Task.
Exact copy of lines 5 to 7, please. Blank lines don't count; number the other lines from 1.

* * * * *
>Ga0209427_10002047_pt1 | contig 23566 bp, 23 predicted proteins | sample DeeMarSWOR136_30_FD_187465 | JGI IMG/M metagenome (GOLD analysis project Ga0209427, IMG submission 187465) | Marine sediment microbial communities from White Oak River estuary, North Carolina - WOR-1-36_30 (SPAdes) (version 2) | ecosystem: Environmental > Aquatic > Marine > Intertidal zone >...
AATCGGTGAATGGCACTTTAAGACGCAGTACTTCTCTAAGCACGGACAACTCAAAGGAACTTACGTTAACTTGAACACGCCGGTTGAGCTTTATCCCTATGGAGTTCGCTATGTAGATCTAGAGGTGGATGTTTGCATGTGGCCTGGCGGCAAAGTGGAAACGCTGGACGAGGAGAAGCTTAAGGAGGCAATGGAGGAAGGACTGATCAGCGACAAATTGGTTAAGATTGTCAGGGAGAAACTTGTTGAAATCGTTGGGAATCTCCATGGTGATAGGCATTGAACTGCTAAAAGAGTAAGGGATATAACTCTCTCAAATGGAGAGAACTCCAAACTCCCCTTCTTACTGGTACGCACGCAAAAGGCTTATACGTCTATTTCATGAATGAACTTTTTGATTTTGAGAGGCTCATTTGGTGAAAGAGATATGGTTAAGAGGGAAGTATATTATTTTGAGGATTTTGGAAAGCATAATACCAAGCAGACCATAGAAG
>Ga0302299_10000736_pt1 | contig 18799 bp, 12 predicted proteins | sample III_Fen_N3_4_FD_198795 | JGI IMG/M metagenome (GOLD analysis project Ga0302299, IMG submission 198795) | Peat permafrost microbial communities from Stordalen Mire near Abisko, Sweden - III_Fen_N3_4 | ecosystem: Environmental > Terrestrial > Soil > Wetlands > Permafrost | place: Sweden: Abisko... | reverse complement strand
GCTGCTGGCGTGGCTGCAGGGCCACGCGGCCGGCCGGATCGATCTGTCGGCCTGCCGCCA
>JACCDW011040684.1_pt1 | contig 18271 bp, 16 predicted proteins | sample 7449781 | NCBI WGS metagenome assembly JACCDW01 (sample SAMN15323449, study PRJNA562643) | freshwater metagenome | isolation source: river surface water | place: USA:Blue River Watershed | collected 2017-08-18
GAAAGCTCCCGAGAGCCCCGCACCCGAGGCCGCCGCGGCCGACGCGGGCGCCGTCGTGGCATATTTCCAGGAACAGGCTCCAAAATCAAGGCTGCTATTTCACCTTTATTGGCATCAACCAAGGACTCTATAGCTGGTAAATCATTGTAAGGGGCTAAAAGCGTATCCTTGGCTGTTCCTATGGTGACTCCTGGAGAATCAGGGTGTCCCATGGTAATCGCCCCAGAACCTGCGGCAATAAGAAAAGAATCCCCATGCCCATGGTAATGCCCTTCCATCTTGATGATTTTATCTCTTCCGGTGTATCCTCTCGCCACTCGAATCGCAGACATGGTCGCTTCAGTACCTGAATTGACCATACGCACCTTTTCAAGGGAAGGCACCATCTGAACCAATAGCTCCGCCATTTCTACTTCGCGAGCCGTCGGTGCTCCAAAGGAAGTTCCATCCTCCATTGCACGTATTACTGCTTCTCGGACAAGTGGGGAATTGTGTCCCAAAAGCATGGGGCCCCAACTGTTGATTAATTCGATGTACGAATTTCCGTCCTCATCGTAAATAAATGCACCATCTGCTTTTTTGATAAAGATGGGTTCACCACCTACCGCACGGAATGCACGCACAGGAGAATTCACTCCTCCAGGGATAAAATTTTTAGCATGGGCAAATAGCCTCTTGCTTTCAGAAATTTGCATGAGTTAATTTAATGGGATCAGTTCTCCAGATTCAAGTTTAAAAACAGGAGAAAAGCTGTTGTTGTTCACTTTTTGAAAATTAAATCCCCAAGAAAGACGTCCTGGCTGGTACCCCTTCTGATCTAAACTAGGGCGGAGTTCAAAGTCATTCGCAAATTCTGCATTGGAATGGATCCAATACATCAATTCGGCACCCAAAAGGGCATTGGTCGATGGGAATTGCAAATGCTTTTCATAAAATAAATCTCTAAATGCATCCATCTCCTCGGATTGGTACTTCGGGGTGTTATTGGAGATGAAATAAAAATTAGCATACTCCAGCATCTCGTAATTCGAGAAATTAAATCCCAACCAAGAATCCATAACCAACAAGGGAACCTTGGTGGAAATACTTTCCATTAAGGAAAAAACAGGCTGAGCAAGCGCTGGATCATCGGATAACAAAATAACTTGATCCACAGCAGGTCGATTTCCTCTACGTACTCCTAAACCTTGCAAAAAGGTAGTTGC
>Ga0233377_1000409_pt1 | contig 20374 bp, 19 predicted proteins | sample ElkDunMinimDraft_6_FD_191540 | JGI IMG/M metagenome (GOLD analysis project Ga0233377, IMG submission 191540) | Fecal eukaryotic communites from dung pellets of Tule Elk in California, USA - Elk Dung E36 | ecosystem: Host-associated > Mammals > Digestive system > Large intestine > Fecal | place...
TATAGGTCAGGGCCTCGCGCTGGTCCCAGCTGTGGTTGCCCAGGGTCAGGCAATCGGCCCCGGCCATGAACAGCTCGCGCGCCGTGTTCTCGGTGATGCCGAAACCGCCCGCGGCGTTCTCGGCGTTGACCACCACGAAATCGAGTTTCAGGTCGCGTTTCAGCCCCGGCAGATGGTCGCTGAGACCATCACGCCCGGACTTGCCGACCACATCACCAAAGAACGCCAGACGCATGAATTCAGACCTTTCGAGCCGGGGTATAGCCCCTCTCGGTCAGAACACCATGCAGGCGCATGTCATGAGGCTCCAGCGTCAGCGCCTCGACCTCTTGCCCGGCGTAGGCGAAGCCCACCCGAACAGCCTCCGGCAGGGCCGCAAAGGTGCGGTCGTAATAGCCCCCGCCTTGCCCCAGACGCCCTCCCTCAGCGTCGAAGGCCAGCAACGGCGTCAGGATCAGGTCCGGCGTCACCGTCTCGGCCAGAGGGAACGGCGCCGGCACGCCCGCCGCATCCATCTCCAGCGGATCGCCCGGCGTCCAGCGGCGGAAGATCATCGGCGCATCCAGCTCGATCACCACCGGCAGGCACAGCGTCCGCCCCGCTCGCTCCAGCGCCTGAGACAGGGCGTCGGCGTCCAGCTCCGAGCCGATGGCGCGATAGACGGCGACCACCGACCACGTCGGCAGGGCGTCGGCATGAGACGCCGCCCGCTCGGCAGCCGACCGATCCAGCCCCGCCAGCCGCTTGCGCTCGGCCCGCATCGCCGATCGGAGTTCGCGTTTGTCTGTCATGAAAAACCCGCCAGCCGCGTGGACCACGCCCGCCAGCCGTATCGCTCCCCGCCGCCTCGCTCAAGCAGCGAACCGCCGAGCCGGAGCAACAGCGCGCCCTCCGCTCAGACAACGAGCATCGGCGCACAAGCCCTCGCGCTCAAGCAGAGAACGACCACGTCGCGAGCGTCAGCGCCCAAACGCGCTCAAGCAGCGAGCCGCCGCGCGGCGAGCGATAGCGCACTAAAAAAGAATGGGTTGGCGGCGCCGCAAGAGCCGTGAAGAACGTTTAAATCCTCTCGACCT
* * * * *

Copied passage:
>JACCDW011040684.1_pt1 | contig 18271 bp, 16 predicted proteins | sample 7449781 | NCBI WGS metagenome assembly JACCDW01 (sample SAMN15323449, study PRJNA562643) | freshwater metagenome | isolation source: river surface water | place: USA:Blue River Watershed | collected 2017-08-18
GAAAGCTCCCGAGAGCCCCGCACCCGAGGCCGCCGCGGCCGACGCGGGCGCCGTCGTGGCATATTTCCAGGAACAGGCTCCAAAATCAAGGCTGCTATTTCACCTTTATTGGCATCAACCAAGGACTCTATAGCTGGTAAATCATTGTAAGGGGCTAAAAGCGTATCCTTGGCTGTTCCTATGGTGACTCCTGGAGAATCAGGGTGTCCCATGGTAATCGCCCCAGAACCTGCGGCAATAAGAAAAGAATCCCCATGCCCATGGTAATGCCCTTCCATCTTGATGATTTTATCTCTTCCGGTGTATCCTCTCGCCACTCGAATCGCAGACATGGTCGCTTCAGTACCTGAATTGACCATACGCACCTTTTCAAGGGAAGGCACCATCTGAACCAATAGCTCCGCCATTTCTACTTCGCGAGCCGTCGGTGCTCCAAAGGAAGTTCCATCCTCCATTGCACGTATTACTGCTTCTCGGACAAGTGGGGAATTGTGTCCCAAAAGCATGGGGCCCCAACTGTTGATTAATTCGATGTACGAATTTCCGTCCTCATCGTAAATAAATGCACCATCTGCTTTTTTGATAAAGATGGGTTCACCACCTACCGCACGGAATGCACGCACAGGAGAATTCACTCCTCCAGGGATAAAATTTTTAGCATGGGCAAATAGCCTCTTGCTTTCAGAAATTTGCATGAGTTAATTTAATGGGATCAGTTCTCCAGATTCAAGTTTAAAAACAGGAGAAAAGCTGTTGTTGTTCACTTTTTGAAAATTAAATCCCCAAGAAAGACGTCCTGGCTGGTACCCCTTCTGATCTAAACTAGGGCGGAGTTCAAAGTCATTCGCAAATTCTGCATTGGAATGGATCCAATACATCAATTCGGCACCCAAAAGGGCATTGGTCGATGGGAATTGCAAATGCTTTTCATAAAATAAATCTCTAAATGCATCCATCTCCTCGGATTGGTACTTCGGGGTGTTATTGGAGATGAAATAAAAATTAGCATACTCCAGCATCTCGTAATTCGAGAAATTAAATCCCAACCAAGAATCCATAACCAACAAGGGAACCTTGGTGGAAATACTTTCCATTAAGGAAAAAACAGGCTGAGCAAGCGCTGGATCATCGGATAACAAAATAACTTGATCCACAGCAGGTCGATTTCCTCTACGTACTCCTAAACCTTGCAAAAAGGTAGTTGC
>Ga0233377_1000409_pt1 | contig 20374 bp, 19 predicted proteins | sample ElkDunMinimDraft_6_FD_191540 | JGI IMG/M metagenome (GOLD analysis project Ga0233377, IMG submission 191540) | Fecal eukaryotic communites from dung pellets of Tule Elk in California, USA - Elk Dung E36 | ecosystem: Host-associated > Mammals > Digestive system > Large intestine > Fecal | place...